Trump is like a compulsion, something you can’t get away from. Dealing with him is like eating too much: you’re uncomfortable afterwards and feel somewhat guilty. At a really good dinner with friends last night (I did not eat too much), the conversation naturally turned to Trump and the U.S. political chaos.
Passing over less controversial topics like climate change and Amy Coney Barrett, we kept coming back to Trump and his perpetual coups d’état on America, his presence everywhere in the media and in our minds, like some kind of unholy ghost stalking us. We can’t get away from him, even as we try.
About a year ago, one writer put it this way:
The man is inescapable. It is hard not to think about him. Every new day brings a flood of belligerent tweets, grandiose lies, incompetent or destructive choices in governance and a general undermining of American institutions. Cable news, from Fox to MSNBC, is devoted to all things Trump nearly every minute of every day.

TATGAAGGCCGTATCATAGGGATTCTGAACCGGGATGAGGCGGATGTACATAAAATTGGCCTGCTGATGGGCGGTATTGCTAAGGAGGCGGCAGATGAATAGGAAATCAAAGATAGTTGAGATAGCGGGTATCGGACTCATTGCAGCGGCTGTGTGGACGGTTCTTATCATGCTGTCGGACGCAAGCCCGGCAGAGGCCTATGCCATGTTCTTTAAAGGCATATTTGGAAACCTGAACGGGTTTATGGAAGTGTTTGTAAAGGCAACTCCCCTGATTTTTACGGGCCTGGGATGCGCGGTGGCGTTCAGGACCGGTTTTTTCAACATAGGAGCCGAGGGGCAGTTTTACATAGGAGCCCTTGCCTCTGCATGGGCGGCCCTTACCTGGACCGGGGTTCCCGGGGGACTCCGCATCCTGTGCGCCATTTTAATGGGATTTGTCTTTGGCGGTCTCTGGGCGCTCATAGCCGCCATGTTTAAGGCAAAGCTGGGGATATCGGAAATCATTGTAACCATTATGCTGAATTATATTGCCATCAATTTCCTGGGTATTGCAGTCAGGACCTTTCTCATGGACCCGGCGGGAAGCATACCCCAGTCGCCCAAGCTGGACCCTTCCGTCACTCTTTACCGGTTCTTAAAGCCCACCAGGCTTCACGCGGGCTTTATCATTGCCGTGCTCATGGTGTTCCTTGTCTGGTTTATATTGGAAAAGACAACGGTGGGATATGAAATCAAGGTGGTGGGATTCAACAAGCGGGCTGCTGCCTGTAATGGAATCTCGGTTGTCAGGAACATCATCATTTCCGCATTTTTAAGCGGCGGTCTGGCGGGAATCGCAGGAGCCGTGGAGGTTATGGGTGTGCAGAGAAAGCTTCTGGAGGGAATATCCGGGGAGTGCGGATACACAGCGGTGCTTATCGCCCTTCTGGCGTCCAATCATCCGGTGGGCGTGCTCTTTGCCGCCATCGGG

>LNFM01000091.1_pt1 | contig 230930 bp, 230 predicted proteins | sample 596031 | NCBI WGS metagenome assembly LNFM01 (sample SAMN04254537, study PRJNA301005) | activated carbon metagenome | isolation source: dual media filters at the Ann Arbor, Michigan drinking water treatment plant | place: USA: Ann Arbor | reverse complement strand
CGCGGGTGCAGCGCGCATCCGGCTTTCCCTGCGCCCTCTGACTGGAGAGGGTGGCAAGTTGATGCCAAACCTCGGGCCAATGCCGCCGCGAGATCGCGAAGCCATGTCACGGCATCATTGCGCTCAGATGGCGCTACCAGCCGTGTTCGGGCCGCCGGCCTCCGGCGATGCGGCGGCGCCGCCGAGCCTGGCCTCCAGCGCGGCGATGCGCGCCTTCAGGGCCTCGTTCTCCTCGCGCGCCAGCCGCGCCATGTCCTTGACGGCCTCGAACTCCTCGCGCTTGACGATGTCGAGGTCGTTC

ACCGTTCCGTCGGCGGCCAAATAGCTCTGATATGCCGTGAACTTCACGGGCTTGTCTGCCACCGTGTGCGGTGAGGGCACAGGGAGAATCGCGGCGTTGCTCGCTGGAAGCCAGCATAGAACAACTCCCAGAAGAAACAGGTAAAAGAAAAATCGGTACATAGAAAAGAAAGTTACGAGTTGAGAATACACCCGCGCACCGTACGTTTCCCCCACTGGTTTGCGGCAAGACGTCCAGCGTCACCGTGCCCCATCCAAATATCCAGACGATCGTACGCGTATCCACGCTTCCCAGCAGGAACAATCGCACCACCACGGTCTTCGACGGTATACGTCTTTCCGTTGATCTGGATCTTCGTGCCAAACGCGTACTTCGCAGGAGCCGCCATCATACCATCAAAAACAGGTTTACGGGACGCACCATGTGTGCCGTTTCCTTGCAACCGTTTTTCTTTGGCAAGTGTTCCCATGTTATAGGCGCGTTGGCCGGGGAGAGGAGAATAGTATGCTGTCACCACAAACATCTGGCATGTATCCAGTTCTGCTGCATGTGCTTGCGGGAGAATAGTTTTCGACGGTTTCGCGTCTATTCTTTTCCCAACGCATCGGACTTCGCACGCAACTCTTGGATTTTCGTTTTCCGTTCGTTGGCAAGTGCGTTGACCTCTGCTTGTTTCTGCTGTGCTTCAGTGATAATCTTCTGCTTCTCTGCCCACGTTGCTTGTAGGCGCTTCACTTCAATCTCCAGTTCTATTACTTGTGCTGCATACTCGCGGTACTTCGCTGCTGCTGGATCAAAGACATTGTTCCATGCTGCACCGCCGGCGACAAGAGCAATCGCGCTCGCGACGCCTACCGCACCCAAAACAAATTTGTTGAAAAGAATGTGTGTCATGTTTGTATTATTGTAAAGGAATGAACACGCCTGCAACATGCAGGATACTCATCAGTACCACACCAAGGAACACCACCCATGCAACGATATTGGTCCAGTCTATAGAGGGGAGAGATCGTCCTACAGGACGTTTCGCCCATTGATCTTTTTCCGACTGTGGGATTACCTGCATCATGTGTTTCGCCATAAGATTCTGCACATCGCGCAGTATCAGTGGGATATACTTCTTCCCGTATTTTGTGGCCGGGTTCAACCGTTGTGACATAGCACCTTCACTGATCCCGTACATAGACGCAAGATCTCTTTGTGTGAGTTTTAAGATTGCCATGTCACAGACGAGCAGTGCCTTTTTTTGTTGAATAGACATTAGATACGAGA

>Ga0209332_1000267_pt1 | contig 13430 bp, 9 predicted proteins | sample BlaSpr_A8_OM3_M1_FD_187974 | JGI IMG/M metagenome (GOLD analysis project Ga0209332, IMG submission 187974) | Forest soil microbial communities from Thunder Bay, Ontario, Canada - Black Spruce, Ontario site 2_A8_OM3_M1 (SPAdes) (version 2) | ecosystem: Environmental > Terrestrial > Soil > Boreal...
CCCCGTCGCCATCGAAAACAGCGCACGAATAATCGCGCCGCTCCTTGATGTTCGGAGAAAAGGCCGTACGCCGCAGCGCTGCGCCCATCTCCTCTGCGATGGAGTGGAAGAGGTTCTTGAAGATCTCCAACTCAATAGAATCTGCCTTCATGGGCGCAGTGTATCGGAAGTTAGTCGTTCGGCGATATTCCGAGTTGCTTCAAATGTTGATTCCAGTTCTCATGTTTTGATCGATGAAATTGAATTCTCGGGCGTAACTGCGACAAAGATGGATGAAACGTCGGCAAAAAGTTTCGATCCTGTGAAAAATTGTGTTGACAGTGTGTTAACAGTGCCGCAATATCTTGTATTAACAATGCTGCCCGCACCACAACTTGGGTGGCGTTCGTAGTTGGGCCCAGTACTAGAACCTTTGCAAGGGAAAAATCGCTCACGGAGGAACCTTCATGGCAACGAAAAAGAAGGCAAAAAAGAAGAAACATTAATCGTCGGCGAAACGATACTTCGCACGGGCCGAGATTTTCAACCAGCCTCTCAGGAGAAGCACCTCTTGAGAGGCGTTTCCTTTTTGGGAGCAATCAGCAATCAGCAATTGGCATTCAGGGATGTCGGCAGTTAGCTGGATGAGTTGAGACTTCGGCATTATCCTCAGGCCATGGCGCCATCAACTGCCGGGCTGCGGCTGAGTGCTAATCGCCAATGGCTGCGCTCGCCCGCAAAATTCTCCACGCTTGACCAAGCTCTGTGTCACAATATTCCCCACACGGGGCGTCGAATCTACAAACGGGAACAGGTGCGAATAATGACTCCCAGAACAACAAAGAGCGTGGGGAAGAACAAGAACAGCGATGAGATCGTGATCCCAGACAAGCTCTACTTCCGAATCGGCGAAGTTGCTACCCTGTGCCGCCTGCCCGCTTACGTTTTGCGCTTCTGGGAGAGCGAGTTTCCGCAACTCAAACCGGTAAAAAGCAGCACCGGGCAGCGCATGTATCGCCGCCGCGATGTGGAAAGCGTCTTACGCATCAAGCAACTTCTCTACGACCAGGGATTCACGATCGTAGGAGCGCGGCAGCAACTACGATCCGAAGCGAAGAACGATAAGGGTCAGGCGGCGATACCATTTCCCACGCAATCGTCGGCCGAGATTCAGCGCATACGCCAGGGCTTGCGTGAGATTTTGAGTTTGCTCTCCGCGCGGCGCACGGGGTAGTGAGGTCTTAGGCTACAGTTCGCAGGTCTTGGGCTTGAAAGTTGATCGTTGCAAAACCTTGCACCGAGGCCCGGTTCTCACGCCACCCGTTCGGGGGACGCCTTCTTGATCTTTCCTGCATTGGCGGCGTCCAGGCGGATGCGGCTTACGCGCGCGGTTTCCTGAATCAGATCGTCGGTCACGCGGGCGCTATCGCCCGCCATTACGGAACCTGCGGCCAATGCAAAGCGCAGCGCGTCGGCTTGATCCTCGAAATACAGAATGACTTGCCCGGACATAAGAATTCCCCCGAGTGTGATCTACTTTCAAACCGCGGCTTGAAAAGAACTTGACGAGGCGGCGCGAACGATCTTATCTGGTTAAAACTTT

A consensus in our dinner group seemed to be building that this was the fault of the news media. That the desire to sell newspapers (or internet presence) overcame any sense of editorial balance. That important world news stories were being neglected. That journalists were blind in their pursuit of the most outrageous or titillating stories. And so on. The discussion threatened to ruin our dessert.
My heart wasn’t in it, but I defended journalism, saying that, like it or not, Trump was always the Big Story that the media were obliged to cover. I glossed over the fact that this coverage has made everyone depressed and distracted.
Trump’s chaotic behavior, like his attention span, is “genuinely scattershot” and “has proved a great de facto political strategy, precisely because we are neurologically incapable of handling it.” The real problems are “our split-screen consciousness,” the internet overload, and the insistent demands of too much information.
Brian Baird, an ex-congressman and clinical psychologist, has compared Trump to an abusive father. “Baird said we are like the kids who have to live in the same house with him and cope with his rants, his erratic behavior, his cruelty and his bullying day after day.”
The abusive Donald Trump is indeed like The Dead Father in Donald Barthelme’s 1975 novel of that name. His children can’t escape him, and he is ”a gargantuan half-dead, half-alive, part mechanical, wise, vain, powerful being who still has hopes for himself—even while he is being dragged by means of a cable toward a mysterious goal.” This fantastic and funny book is really a parable for our times.
If only Donald Trump were a fictional character.